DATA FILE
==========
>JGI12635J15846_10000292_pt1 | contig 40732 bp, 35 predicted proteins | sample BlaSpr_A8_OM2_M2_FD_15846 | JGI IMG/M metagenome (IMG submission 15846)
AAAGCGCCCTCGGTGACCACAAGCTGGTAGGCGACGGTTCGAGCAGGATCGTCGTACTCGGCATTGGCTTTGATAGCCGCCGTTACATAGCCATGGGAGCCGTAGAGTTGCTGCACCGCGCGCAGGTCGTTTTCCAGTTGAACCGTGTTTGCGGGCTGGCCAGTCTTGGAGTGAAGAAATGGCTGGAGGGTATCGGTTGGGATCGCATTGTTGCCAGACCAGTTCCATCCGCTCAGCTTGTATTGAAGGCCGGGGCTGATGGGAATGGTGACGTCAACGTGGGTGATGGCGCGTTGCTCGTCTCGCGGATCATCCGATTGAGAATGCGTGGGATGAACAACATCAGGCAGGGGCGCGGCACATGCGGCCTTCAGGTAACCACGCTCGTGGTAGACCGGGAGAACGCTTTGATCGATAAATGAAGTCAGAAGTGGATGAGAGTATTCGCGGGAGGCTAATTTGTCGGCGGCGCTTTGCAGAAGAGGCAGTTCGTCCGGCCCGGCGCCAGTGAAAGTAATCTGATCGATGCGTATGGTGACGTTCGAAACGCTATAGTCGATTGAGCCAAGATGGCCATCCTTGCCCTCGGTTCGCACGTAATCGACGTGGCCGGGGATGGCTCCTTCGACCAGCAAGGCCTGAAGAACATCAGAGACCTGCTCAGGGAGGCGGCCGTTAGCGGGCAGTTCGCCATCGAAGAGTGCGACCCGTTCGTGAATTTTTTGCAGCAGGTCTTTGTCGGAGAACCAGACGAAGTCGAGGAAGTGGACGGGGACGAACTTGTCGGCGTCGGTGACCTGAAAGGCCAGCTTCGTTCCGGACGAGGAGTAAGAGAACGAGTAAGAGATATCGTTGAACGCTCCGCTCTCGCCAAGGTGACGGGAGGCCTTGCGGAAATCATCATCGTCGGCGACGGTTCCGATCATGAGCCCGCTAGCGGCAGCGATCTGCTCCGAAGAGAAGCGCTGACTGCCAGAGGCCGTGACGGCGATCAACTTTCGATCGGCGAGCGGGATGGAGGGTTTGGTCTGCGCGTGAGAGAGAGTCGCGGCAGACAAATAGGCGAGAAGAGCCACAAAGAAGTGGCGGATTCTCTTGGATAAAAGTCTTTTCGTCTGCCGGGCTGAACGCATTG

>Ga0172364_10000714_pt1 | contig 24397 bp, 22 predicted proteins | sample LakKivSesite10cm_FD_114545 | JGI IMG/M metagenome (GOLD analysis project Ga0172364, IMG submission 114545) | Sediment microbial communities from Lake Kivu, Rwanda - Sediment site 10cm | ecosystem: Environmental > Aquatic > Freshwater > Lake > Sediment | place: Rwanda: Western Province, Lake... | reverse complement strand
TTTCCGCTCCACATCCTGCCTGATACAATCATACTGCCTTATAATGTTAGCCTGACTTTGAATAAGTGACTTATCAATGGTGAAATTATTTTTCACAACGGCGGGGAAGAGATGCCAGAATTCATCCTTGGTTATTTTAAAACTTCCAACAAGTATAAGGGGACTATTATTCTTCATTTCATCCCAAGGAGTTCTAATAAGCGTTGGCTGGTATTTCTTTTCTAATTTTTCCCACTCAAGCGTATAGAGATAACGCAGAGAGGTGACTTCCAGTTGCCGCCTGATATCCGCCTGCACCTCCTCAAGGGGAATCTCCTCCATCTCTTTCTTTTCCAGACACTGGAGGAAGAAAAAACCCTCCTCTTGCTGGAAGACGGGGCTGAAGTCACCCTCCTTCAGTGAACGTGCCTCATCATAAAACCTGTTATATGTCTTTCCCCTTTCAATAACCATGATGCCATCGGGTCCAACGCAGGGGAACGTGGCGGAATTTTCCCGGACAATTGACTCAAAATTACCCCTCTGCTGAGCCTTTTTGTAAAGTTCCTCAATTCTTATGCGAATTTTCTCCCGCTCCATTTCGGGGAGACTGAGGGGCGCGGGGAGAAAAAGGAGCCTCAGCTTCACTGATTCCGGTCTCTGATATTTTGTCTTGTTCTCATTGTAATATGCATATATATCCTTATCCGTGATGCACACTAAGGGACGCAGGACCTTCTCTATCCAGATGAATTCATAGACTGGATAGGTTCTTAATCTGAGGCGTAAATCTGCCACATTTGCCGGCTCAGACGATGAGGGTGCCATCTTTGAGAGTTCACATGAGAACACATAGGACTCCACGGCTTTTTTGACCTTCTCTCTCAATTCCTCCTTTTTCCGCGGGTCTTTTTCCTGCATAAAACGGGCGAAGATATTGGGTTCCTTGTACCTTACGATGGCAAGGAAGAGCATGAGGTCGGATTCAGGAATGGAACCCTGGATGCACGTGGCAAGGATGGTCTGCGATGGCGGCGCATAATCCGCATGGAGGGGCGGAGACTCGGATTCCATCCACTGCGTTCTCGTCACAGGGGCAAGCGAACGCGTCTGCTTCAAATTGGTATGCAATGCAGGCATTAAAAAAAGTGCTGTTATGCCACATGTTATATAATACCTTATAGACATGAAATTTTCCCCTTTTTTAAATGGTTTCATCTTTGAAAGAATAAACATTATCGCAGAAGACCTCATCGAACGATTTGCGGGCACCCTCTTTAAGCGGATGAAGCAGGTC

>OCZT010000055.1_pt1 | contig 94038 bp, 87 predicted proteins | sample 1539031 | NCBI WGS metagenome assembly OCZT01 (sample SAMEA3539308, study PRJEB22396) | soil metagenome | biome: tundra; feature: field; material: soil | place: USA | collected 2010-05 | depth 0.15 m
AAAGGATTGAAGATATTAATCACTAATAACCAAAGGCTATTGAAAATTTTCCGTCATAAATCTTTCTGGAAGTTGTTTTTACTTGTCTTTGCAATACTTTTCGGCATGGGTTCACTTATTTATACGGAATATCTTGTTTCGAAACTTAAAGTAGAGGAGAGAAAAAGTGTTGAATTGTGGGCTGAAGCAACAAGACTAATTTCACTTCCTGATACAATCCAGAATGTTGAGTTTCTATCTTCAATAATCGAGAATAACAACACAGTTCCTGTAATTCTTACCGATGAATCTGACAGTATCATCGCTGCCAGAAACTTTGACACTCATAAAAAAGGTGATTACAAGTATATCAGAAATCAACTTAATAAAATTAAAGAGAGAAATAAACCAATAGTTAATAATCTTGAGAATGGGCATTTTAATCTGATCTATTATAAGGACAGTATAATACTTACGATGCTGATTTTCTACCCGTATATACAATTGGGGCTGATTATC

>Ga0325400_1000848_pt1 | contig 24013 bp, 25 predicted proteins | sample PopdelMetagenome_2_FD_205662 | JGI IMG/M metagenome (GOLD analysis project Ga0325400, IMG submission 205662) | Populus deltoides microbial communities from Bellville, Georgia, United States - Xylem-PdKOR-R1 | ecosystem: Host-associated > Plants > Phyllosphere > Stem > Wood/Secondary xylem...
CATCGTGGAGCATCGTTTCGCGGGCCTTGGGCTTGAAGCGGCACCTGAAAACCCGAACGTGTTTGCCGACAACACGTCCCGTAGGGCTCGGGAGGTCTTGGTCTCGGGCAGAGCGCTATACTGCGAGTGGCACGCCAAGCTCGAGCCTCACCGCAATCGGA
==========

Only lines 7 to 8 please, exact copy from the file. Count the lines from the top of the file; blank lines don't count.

>Ga0325400_1000848_pt1 | contig 24013 bp, 25 predicted proteins | sample PopdelMetagenome_2_FD_205662 | JGI IMG/M metagenome (GOLD analysis project Ga0325400, IMG submission 205662) | Populus deltoides microbial communities from Bellville, Georgia, United States - Xylem-PdKOR-R1 | ecosystem: Host-associated > Plants > Phyllosphere > Stem > Wood/Secondary xylem...
CATCGTGGAGCATCGTTTCGCGGGCCTTGGGCTTGAAGCGGCACCTGAAAACCCGAACGTGTTTGCCGACAACACGTCCCGTAGGGCTCGGGAGGTCTTGGTCTCGGGCAGAGCGCTATACTGCGAGTGGCACGCCAAGCTCGAGCCTCACCGCAATCGGA